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mathfacts

# mathfacts - Some Simple Math Facts A Working with Changes...

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Some Simple Math Facts: A. Working with Changes in Linear Equations: As an example of a linear equation consider the simple consumption function: C = + mpc (Y - T), where the mpc is the marginal propensity to consume and is a constant in the consumption function. We can say that consumption is a linear function of, Y and T because these numbers enter the consumption function additively with no exponents. Many times we will wish to calculate the numerical values of C. For example suppose that Y = 1000, T = 150, = 50 and the mpc = .8. In this case, C(Y = 1000) = 50 + .8(1000 - 150) = 730, where the notation C(Y=1000) is meant to denote the value of consumption at a particular level of income, in contrast to the consumption function itself. Now suppose we wanted to calculate by how much C would change by if Y increased to 1200 and all the other variables remained unchanged. We could of course plug the new values of Y into our original equation; grind out the new value of C, and then subtract the old value from the new value. But watch what happens if we write out this arithmetic: C(Y =1200) = 50 + .8(1200 - 150) = 890 - C(Y = 1000) = - {50 + .8(1000 - 150)} = - 730. C = 0 + .8(1200 - 1000) = 160 where is the symbol that stands for "change." This arithmetic is unnecessarily tedious because 2 out of the 3 terms cancel. We can take advantage of this canceling by the following rule: Math Fact on Changes : In a linear relationship y = mx + b, the change in y (i.e., y) is the change in x times the coefficient on x (i.e., y = m x). In our numerical example of the consumption function the coefficient on Y is .8, and our numerical example follows the general rule since C = 160 = .8(200) = mpc Y. The general result in this case is so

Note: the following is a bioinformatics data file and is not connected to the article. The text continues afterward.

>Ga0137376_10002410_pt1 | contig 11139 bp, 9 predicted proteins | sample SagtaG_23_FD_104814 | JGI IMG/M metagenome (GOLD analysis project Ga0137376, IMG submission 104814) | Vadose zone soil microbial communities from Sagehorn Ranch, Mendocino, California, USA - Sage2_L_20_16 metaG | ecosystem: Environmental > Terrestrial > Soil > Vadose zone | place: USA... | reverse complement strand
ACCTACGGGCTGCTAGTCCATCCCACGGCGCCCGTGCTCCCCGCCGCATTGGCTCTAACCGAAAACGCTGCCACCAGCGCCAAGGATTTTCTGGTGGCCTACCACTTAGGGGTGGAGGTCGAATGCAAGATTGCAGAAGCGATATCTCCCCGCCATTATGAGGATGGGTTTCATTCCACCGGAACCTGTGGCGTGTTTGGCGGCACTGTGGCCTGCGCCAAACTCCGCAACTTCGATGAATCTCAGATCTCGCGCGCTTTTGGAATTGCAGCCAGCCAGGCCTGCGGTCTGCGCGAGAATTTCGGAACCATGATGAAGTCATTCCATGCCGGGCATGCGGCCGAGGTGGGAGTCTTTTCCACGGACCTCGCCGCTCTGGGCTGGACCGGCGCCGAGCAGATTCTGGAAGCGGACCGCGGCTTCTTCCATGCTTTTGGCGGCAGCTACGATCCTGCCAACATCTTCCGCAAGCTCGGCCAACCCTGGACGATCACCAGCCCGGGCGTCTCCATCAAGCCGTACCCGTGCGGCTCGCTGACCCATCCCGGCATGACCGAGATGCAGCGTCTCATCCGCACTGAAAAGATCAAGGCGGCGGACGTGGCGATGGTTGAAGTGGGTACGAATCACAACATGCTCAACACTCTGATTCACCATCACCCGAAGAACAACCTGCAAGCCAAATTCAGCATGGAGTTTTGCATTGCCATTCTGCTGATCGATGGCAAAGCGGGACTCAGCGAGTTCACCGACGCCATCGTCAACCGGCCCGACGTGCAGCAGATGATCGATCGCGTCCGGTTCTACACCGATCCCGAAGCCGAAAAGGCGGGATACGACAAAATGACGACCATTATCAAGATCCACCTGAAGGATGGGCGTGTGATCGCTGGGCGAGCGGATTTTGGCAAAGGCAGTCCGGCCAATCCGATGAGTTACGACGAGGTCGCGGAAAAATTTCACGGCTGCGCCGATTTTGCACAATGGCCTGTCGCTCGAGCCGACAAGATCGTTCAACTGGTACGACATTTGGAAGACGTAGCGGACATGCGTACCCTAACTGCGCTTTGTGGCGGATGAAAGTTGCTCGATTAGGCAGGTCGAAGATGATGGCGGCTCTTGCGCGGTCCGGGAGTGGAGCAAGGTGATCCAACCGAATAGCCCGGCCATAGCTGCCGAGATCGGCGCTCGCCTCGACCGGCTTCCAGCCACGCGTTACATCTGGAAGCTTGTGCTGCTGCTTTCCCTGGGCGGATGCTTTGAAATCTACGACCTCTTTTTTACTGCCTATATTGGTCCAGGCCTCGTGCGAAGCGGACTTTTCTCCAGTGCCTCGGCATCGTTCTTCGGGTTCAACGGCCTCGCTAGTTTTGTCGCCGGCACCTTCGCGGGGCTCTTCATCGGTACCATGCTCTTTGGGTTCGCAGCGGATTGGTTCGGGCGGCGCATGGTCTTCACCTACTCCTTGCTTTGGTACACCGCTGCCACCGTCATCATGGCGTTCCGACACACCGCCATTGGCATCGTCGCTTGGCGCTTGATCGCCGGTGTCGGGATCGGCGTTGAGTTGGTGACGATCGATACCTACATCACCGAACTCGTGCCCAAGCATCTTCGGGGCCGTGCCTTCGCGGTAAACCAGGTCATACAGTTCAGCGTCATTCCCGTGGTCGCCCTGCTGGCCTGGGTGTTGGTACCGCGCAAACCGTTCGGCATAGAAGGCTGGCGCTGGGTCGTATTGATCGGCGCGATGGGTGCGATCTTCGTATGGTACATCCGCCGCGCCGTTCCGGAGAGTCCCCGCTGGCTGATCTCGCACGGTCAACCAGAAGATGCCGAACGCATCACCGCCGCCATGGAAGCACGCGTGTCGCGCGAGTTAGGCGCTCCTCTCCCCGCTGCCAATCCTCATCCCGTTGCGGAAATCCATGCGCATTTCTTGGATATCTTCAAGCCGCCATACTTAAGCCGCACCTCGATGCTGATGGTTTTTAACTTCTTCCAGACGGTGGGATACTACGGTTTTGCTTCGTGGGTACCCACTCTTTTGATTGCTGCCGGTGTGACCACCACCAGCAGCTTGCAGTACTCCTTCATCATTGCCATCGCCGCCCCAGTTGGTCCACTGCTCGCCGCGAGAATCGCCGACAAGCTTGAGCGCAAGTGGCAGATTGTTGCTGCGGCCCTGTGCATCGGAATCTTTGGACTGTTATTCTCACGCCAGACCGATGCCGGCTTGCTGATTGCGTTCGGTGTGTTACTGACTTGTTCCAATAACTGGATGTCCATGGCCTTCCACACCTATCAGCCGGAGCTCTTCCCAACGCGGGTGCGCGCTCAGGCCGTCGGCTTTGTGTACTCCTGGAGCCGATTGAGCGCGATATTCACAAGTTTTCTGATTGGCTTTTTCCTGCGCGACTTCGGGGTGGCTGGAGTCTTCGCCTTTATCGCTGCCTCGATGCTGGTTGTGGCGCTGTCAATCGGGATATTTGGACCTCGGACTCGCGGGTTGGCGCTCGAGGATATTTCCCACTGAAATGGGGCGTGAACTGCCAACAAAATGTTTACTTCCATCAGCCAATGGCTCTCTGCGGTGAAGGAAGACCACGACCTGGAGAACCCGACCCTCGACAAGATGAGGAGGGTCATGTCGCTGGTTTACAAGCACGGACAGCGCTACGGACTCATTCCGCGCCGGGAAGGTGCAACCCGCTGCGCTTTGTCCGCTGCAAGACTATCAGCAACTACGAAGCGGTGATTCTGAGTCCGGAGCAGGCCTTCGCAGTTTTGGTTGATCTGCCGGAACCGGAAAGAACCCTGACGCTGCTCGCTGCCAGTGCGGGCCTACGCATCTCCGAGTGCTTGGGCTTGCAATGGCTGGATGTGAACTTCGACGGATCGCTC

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important I try to emphasize it by telling students that in 99% of the cases the change in consumption is equal to the mpc times the change in disposable income. My 99% rule works for all changes in C due to changes in Y or T, the one percent of the cases where it does not work is when C changes due to a change in ( although the math facts rule still works because the coefficient onis an implicit 1). In this case, C = It is possible to make use of this important tool in more complicated linear equations. For example, we will spend a great deal of time this semester studying factors that cause a change in national saving, S. National Saving, which is simply the sum of public and private saving can be written as: S S p + (T - G) = (Y - T) - C + (T - G); where S P is private saving We can substitute the consumption function for C to write a convenient equation for S: S = - + (1-mpc)(Y - T) + (T - G), or S = - + mps(Y - T) + (T - G), where mps marginal propensity to save = (1-mpc). National saving is a linear function of, Y, T and G because these numbers all enter the equation for S additively with no exponents. Now suppose that Y = 1000, G = 170, T = 150, = 50 and the mpc = .8. From this we can infer that: S(Y = 1000) = -50 + (1-.8)(1000 - 150) + (150-170) = -50 + .2(850) -20 = 100.
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